Over the last decade we’ve experienced a golden age of Spanish-language horror-fantasy.
Directors such as Alejandro Amenabar (“The Others’’), Juan Antonio Bayona (“The Orphanage’’) and Guillem Morales (“Julia’s Eyes’’) eschew the obvious shocks of torture porn. They find creepiness in subtler forces. Some draw power from the vine-tangled visual lexicon of Guillermo del Toro (“Pan’s Labyrinth’’).
The latest entry, Juan Carlos Fresnadillo’s “Intruders,’’ suggests this golden age includes its share of fool’s gold.
Two children from different countries - Juan (Izán Corchero) in Spain and Mia (Ella Purnell from “Never Let Me Go’’) in England - are both tormented by a faceless boogeyman who wants to steal kids’ faces. The hooded specter, Hollow Face, seems connected to or conjured by stories they both feel compelled to scribble in their notebooks, right before bedtime.
“No dreaming about monsters, OK?’’ jokes hapless single mom Pilar López de Ayala. Later, at her wits’ end, she takes Juan to her priest, Father Antonio (Daniel Brühl from “Inglourious Basterds’’). He’s sympathetic, but powerless to stop the real or imagined visitations. Perhaps the days of “The Exorcist’’ are over.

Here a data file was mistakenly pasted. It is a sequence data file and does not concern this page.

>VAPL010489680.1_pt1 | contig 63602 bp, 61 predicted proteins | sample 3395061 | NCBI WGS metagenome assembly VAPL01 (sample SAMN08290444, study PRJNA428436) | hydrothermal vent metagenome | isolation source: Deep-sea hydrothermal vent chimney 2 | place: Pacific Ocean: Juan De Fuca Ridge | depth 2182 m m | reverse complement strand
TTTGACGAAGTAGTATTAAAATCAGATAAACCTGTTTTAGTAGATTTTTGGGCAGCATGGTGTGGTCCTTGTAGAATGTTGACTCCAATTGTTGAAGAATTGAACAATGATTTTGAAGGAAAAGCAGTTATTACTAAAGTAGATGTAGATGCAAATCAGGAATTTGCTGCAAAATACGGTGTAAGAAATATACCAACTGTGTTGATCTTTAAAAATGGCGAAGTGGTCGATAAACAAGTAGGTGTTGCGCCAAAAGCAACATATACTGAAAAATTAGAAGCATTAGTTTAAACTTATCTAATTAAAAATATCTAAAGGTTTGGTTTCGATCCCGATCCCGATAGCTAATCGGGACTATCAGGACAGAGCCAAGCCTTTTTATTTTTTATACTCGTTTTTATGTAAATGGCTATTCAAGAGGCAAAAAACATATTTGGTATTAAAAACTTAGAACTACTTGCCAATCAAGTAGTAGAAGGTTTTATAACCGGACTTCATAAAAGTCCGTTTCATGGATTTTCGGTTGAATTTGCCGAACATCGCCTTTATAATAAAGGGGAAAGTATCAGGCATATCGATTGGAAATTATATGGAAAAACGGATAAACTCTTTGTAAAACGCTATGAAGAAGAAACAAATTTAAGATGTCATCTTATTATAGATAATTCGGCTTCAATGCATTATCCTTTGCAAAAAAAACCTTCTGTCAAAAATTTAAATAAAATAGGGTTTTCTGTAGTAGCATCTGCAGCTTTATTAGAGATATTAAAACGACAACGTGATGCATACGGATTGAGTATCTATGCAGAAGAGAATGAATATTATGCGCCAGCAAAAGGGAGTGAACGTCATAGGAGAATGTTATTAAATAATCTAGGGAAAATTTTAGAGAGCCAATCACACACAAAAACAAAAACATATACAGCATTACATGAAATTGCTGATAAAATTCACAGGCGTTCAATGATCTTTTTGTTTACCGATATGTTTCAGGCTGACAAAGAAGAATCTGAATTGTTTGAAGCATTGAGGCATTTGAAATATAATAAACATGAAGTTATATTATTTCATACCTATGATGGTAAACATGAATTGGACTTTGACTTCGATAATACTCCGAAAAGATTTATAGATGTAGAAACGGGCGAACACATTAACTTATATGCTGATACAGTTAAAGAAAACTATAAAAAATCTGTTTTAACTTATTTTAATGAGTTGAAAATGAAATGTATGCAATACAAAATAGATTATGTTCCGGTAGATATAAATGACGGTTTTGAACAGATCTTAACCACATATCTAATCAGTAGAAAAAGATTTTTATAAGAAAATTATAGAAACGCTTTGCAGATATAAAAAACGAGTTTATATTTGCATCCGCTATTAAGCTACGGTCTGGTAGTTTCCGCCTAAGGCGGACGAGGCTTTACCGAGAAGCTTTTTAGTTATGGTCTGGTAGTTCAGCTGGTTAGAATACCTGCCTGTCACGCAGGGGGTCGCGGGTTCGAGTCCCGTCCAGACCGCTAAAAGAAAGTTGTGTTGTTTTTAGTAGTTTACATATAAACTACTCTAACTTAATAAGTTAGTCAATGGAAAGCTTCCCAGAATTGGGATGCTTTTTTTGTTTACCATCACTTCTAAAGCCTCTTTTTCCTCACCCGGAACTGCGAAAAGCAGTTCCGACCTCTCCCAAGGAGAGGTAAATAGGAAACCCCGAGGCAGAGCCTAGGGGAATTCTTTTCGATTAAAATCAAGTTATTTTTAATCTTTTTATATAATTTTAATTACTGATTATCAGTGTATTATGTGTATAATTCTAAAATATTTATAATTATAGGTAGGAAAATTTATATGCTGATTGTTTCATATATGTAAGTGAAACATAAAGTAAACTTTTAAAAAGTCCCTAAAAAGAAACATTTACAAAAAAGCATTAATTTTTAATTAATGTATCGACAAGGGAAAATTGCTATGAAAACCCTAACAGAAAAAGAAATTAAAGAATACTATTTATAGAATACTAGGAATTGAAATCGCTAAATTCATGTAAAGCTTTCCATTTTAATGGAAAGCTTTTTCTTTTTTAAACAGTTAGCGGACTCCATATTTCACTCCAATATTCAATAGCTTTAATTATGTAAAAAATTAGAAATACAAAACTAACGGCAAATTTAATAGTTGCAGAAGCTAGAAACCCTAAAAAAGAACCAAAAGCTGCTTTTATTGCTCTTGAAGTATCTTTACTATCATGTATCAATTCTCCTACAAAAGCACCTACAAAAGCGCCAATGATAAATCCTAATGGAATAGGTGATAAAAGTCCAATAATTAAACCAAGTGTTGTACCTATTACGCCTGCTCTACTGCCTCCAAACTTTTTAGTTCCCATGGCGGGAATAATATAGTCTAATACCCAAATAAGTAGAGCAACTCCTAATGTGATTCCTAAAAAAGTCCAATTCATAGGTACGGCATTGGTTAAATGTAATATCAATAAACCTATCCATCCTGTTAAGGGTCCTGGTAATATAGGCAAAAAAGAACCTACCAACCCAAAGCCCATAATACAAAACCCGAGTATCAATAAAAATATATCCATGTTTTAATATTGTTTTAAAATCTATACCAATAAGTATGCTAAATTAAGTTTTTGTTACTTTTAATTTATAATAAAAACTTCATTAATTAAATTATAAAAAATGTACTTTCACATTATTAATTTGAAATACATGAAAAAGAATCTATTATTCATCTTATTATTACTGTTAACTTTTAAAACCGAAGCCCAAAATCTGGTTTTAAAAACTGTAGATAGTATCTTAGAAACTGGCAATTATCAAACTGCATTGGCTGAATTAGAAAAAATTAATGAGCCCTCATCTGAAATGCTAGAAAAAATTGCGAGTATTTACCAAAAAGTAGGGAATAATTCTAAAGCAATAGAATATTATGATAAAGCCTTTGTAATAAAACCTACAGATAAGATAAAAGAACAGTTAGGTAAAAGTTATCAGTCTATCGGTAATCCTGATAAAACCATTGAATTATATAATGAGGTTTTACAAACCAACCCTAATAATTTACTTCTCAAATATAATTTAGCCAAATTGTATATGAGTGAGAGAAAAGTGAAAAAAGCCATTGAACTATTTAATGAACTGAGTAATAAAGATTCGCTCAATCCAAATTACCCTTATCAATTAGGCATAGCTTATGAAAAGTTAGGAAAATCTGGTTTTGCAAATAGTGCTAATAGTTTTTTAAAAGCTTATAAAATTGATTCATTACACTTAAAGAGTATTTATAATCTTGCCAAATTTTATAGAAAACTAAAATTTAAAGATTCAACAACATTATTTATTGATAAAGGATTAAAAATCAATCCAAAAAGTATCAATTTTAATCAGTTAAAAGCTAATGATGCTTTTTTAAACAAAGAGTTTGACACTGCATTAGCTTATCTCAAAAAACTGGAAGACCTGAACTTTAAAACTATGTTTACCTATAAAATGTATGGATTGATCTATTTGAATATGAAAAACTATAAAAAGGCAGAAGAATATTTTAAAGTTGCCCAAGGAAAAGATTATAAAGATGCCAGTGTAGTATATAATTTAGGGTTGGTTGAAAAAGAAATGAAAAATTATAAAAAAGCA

Meanwhile, in London, sexually ripe Mia is assaulted by the faceless dude just after her 12th birthday. Understanding dad Clive Owen burns an effigy in the backyard. Then he’s attacked by Mr. Boogeyman, too. But grumpy wife/mom Carice van Houten declares them both crazy.
The two stories - one told in Spanish, the other in English - intertwine and, by the end, neatly wrap up. But under the pressure of logic, these tendrils nearly snap.
Fresnadillo has shown promise before. He directed the original magical-realist thriller “Intacto,’’ and a serviceable zombiefest sequel, “28 Weeks Later.’’ The weak link with “Intruders’’ isn’t the direction, which evokes psychological tension from mere rainstorms and fields of grass, or the presence of cats. Rather, it’s the story by Nico Casariego and Jaime Marques. The film’s point of view - and, the screenwriters’ point - meanders. Is this a child-centric, supernatural exploration of creatures that go bump in the night? Is it about parents and their responsibility to either dismiss or harbor their children’s fears? Or is it a broader metaphor for the power of storytelling?
“Intruders’’ tries to be all three. And in doing so, its muddled, overambitious story leaves us unsatisfied - you might even say hollow.